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What an Estate Executor Must Do — And Not Do

Published November 11, 2015

A person named in a will as the executor of the estate has a significant responsibility. It is important for an executor to know what he or she must do, and – just as important – what not to do.

In New York State, an executor’s fiduciary responsibility to: have the last Will and testament probated; collect the decedent’s assets that pass under the Will (not including joint property, insurance benefits and other assets that pass to others directly); pay debts of the estate, including funeral expenses; pay any taxes the estate owes; and distribute the remaining assets in accordance with the terms of the Will. During the estate administration process, which can take anywhere from several months to several years, the executor is also responsible for managing and investing the estate’s assets in accordance with state law.

In addition to understanding and faithfully discharging their duties, an executor should also be aware of potential pitfalls. These are things an executor should take care not to do:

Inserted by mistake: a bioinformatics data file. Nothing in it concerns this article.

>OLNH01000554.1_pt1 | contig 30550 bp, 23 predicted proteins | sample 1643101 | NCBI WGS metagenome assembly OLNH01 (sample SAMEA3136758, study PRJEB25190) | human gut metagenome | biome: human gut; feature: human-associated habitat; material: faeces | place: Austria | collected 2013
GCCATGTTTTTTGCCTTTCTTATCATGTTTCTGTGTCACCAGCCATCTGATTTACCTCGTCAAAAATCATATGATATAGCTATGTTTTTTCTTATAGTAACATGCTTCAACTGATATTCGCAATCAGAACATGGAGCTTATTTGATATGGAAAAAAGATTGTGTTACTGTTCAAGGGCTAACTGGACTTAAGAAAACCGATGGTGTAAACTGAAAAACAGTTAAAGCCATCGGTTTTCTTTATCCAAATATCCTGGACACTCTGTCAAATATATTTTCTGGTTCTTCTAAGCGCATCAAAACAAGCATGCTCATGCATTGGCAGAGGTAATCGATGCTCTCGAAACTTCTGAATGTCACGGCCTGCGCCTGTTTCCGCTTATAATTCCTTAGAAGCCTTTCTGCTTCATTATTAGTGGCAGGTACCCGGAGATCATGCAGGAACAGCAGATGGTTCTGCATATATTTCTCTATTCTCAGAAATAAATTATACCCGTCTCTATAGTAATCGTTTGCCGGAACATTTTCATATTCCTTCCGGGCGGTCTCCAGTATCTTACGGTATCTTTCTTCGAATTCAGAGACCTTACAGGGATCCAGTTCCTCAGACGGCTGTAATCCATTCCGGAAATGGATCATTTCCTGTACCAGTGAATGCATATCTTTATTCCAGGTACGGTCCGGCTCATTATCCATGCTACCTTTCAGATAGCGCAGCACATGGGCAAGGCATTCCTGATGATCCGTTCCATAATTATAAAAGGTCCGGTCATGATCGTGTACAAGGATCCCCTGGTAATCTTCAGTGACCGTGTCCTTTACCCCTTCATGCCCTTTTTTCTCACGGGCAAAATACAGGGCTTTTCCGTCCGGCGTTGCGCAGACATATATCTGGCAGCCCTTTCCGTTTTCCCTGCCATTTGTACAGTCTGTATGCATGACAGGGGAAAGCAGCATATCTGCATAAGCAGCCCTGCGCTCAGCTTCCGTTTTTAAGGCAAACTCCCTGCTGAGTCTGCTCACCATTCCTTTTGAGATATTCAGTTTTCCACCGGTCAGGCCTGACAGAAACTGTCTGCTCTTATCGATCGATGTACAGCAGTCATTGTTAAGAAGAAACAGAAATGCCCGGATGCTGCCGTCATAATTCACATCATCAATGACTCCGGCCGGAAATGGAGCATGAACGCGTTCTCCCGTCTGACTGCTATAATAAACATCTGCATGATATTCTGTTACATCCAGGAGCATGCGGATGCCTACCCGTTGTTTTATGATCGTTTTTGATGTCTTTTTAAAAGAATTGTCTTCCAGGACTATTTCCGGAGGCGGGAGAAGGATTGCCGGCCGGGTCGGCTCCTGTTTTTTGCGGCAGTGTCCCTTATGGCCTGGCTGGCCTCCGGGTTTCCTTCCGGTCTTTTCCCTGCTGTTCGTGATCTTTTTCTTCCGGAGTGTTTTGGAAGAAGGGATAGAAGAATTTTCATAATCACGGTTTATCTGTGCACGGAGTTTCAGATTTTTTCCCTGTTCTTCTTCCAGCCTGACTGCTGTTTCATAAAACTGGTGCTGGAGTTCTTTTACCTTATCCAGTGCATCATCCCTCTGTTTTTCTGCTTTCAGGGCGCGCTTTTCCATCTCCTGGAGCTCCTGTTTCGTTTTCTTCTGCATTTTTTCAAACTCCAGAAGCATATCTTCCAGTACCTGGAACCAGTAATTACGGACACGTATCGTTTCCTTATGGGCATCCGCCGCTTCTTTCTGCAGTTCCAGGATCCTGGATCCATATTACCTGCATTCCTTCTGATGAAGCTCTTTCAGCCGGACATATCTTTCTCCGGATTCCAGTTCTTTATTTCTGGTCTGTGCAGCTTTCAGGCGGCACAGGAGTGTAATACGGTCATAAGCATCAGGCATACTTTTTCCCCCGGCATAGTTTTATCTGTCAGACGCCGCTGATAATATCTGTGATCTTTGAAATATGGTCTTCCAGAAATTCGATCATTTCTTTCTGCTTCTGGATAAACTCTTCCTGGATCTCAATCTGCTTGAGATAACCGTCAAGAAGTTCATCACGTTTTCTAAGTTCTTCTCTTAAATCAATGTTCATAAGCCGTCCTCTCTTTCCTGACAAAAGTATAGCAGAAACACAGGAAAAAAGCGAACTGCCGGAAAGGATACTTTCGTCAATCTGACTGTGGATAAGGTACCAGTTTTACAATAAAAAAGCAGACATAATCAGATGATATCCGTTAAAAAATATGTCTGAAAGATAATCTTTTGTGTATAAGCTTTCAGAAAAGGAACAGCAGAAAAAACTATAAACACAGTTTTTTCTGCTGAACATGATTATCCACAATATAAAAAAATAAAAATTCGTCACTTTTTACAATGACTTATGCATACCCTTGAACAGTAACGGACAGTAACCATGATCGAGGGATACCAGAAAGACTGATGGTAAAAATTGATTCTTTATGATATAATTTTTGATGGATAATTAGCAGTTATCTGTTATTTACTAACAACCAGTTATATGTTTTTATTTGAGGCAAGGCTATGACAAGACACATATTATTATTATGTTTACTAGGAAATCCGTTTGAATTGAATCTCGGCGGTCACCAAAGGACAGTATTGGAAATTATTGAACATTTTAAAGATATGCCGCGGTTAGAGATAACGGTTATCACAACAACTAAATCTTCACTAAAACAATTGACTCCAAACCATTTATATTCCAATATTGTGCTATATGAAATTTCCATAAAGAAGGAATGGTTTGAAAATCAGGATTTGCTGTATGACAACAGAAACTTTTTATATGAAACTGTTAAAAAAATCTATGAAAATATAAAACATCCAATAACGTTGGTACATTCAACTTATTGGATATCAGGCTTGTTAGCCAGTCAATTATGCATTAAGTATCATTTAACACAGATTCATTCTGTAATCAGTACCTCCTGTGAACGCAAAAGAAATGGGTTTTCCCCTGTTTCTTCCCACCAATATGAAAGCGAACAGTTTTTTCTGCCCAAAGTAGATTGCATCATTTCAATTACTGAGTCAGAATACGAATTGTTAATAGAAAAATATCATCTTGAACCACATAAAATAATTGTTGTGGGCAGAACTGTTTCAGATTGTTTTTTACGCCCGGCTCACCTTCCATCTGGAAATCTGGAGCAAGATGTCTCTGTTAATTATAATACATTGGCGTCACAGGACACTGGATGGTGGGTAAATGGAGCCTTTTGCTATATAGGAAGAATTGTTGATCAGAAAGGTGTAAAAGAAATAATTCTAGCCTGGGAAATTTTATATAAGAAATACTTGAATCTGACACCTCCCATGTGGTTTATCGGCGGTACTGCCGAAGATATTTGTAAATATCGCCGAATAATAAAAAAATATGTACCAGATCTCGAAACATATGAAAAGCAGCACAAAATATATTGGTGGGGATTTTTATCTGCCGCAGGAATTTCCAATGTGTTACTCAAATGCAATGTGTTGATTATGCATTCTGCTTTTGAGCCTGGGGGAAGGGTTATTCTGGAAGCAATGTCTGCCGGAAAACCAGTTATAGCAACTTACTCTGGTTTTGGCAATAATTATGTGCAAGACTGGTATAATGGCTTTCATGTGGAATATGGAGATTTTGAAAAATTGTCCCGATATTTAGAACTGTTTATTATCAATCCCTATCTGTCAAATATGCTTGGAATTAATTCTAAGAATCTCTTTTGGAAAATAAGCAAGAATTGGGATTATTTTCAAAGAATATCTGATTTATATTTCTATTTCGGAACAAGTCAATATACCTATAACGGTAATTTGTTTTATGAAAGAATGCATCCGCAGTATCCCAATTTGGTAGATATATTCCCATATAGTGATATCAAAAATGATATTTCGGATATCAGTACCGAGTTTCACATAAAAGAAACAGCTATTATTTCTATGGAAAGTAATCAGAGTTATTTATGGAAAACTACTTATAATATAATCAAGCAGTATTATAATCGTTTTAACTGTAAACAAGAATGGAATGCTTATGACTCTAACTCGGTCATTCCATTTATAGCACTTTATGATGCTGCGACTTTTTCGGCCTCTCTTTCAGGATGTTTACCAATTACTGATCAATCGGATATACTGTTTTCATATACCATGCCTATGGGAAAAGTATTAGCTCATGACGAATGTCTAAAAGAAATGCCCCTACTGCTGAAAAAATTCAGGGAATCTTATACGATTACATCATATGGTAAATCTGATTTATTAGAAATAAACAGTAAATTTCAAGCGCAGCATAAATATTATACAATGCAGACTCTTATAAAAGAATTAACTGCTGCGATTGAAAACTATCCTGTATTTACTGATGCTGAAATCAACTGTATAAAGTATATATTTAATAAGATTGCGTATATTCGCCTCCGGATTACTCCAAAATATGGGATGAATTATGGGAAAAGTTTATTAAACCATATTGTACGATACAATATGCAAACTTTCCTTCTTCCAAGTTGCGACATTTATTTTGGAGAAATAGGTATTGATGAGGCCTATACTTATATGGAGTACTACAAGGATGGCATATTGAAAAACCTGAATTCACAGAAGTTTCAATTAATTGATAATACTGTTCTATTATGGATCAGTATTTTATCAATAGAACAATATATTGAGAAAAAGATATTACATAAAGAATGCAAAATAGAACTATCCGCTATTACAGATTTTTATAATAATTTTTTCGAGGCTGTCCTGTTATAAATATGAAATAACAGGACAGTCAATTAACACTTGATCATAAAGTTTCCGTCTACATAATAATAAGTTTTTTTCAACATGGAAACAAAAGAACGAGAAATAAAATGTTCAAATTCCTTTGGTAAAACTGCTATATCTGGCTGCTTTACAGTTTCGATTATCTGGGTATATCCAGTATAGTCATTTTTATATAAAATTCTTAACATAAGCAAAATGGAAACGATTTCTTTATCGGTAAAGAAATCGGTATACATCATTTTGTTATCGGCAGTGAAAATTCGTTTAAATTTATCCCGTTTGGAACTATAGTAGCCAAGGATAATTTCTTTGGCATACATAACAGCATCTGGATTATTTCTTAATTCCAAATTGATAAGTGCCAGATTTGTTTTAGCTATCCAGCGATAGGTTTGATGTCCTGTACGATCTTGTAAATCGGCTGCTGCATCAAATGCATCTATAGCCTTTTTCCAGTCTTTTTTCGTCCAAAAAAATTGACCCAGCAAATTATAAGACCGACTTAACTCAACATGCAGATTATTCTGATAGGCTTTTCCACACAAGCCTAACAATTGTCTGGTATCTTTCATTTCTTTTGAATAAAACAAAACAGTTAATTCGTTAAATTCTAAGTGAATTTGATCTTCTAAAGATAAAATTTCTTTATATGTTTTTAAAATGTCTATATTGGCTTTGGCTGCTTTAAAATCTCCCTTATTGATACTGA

• Distribute assets early
  • Use estate assets for personal expenses
  • Neglect to pay taxes the estate owes
  • Distribute assets before paying debts
  • Fail to obey court orders
  • Fail to address creditor claims
  • Fail to distribute assets in accordance with the terms of the will

The most important thing an executor can do to avoid making mistakes in administering an estate is to seek counsel from an experienced estate planning and administration attorney.

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